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1 reply by Kiran Kumar
Jan 11, 2016 1:53 PM
Kiran Kumar
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Sergio, thankyou for clearly distinguishing between Agile and waterfall. This is also something I have been trying to clarify to few within the organization. I looked through the linkedin link, but would you have some specific paper or links that I can use as a base reference.
Sergio, Thank you for the information. Your comment helps me a lot to understand the topic better.
I fully understand you. No matter we belong to diferent cultures (here in Argentina I have a lot of japanese friends because it is a hugh community) and we belong to diferent countries we can find that some things related to project management (and others) are common to all of us. I was in your situation lot of times. So, I think I understood your point. For me, each project/program manager when is assigned to a new initiative will face the same situation I saw multiple times in one of my favourite series: "Mission: Impossible" : "your mission if you choose to accept" and here we go trying to deal with that.
Jan 10, 2016 6:52 PM
Replying to Sergio Luis Conte
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Kenji San, you have touch a burning point. Take a look to this: https://www.linkedin.com/grp/post/37631-6087392516750008323
if you want. I spend lot of time writting in debates and performing conferences around the world in order to help people to understand what agile really is. Waterfall is a life cycle. Agile is an approach. Both things can not be compared. And you can apply agile principles using waterfall life cycle (you can take a look to SAP SE life cycles beyond I am applying that from more than 20 years). Agile is not software or IT and it is not a method or methodology. Agile principles born in Ford Motors Company (1917) and Toyota Motors (1934). Obviously, at this time that was not the name. The name born in 1990 in USA DoD NSF/Agility Forum. But you can find the same problems you stated no matter the life cycle you will use. But in case of using agile software development the worst is people do not understand what agile really is. They say (talking about software development)things like "agile is no planning", "agile is deliver faster", "agile is not documentation", "thanks agile we can change everything no matter time we do that" and others. All of this is not true. And because people thinks that they start using agile development methods and they fail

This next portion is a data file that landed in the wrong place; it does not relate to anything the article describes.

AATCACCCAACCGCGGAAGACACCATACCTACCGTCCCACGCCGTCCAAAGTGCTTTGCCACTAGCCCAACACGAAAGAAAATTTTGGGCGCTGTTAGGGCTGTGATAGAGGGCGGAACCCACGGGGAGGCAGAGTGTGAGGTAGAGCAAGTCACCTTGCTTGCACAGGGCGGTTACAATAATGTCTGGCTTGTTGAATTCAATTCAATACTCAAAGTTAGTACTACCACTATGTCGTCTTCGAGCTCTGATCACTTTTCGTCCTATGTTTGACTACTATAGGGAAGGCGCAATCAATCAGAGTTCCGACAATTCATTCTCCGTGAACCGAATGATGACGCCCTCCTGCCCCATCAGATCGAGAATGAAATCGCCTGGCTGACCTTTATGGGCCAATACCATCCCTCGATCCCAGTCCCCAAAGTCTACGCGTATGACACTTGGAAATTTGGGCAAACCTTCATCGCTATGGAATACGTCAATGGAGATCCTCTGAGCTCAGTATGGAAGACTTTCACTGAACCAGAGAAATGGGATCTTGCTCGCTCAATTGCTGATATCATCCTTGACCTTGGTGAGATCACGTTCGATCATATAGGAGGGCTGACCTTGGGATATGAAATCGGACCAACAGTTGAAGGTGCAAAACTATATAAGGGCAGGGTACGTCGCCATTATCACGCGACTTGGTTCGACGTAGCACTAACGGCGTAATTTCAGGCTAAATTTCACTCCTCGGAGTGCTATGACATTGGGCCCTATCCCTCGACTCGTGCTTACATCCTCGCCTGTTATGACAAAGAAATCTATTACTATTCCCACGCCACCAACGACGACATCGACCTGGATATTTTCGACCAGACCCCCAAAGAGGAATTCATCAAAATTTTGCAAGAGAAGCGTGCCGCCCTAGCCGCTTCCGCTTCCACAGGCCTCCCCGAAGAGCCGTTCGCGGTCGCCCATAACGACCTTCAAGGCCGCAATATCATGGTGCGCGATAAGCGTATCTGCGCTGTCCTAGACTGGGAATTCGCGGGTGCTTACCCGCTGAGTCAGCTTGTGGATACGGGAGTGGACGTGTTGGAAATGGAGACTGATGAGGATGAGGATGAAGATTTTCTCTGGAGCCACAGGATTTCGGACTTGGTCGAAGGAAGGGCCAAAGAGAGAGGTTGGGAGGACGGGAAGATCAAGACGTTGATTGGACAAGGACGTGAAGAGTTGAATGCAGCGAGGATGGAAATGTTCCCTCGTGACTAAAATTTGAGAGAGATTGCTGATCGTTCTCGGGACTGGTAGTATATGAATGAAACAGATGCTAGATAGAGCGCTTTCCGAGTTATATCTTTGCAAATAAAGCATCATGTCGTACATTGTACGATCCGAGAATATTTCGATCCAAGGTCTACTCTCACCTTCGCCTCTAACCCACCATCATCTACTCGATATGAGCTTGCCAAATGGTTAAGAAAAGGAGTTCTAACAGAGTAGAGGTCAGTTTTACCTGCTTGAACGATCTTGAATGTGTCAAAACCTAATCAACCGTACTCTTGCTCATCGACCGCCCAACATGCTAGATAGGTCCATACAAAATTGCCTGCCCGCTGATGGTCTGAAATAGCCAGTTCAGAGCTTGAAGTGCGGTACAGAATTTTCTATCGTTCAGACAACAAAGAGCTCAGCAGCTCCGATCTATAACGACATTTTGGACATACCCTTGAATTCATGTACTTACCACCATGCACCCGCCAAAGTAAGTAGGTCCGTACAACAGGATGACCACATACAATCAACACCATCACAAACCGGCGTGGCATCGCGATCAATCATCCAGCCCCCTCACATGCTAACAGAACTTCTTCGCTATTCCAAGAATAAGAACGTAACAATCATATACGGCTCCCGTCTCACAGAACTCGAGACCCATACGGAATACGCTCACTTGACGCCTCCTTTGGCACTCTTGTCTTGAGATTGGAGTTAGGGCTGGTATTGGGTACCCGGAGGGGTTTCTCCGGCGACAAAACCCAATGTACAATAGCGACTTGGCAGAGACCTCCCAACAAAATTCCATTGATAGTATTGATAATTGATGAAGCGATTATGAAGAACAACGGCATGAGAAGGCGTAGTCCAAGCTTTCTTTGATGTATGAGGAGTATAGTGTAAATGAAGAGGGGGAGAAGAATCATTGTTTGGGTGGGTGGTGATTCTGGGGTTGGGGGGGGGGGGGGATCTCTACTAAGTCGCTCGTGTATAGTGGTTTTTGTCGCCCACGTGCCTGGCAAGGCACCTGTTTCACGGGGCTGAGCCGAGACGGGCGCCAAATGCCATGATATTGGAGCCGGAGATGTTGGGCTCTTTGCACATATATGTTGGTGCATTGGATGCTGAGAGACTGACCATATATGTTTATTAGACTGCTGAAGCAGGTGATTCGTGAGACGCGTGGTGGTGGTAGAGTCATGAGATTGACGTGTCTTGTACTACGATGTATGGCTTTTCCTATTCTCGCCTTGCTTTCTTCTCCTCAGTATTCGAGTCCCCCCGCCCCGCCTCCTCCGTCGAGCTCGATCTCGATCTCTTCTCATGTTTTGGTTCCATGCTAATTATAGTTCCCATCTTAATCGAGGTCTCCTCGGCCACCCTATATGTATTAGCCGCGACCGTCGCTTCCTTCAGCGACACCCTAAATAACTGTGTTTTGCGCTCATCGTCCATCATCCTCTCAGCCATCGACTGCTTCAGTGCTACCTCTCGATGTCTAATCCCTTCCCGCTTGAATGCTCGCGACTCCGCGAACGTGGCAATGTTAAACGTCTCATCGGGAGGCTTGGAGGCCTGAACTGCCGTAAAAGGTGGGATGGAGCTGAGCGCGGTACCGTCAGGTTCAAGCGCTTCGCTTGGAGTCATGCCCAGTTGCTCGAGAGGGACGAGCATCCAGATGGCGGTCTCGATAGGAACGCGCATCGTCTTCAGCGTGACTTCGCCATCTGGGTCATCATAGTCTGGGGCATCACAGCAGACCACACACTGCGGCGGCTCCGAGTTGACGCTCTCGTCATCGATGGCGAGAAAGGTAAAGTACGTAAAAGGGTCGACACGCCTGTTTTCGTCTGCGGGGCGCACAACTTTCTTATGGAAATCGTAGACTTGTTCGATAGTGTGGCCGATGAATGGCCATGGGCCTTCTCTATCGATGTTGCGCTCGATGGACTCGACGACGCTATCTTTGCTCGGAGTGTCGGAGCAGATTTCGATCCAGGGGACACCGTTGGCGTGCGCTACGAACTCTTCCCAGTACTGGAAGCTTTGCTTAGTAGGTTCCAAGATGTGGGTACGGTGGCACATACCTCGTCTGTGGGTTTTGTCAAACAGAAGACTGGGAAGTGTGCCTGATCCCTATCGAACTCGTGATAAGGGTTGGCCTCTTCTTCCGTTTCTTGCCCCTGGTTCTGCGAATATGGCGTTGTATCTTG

Sergio, thankyou for clearly distinguishing between Agile and waterfall. This is also something I have been trying to clarify to few within the organization. I looked through the linkedin link, but would you have some specific paper or links that I can use as a base reference.
@Kiran: about project life cycles the topic was matter of exhaustive investingation in the field of software engineering. Then it was applied to other fields. You can find original papers about life cycles into the internet if you search IEEE, Computer Society or SEI CMU. Try to get the original papers (for example Mr Royce paper on waterfall) but most important try to really understand it and see how to apply it to any type of your initiatives (innovation, another buzz word - hehehehehhe). Regarding agile, search for Rick DoveĀ“s book "Response Ability", Toyota papers inside Toyota site and the MIT, and if you work in software please read and must important understand the manifeesto for agile software development.
Now here's a question you might consider - what happens in an Agile environment (to the change control process) where the deliverables may change though out the life of the project to maximise the customers business advantage? How do you develop a budget for a project that will be delivered using Agile?
In agile software development environments change control process is the same thatn in other type of environments. The deliverables could change but the decision is on customer side about all related to change. About the budget there are diferent ways to create one most of then depending on the life cycle you will use (like cycle is not the same thatn approach).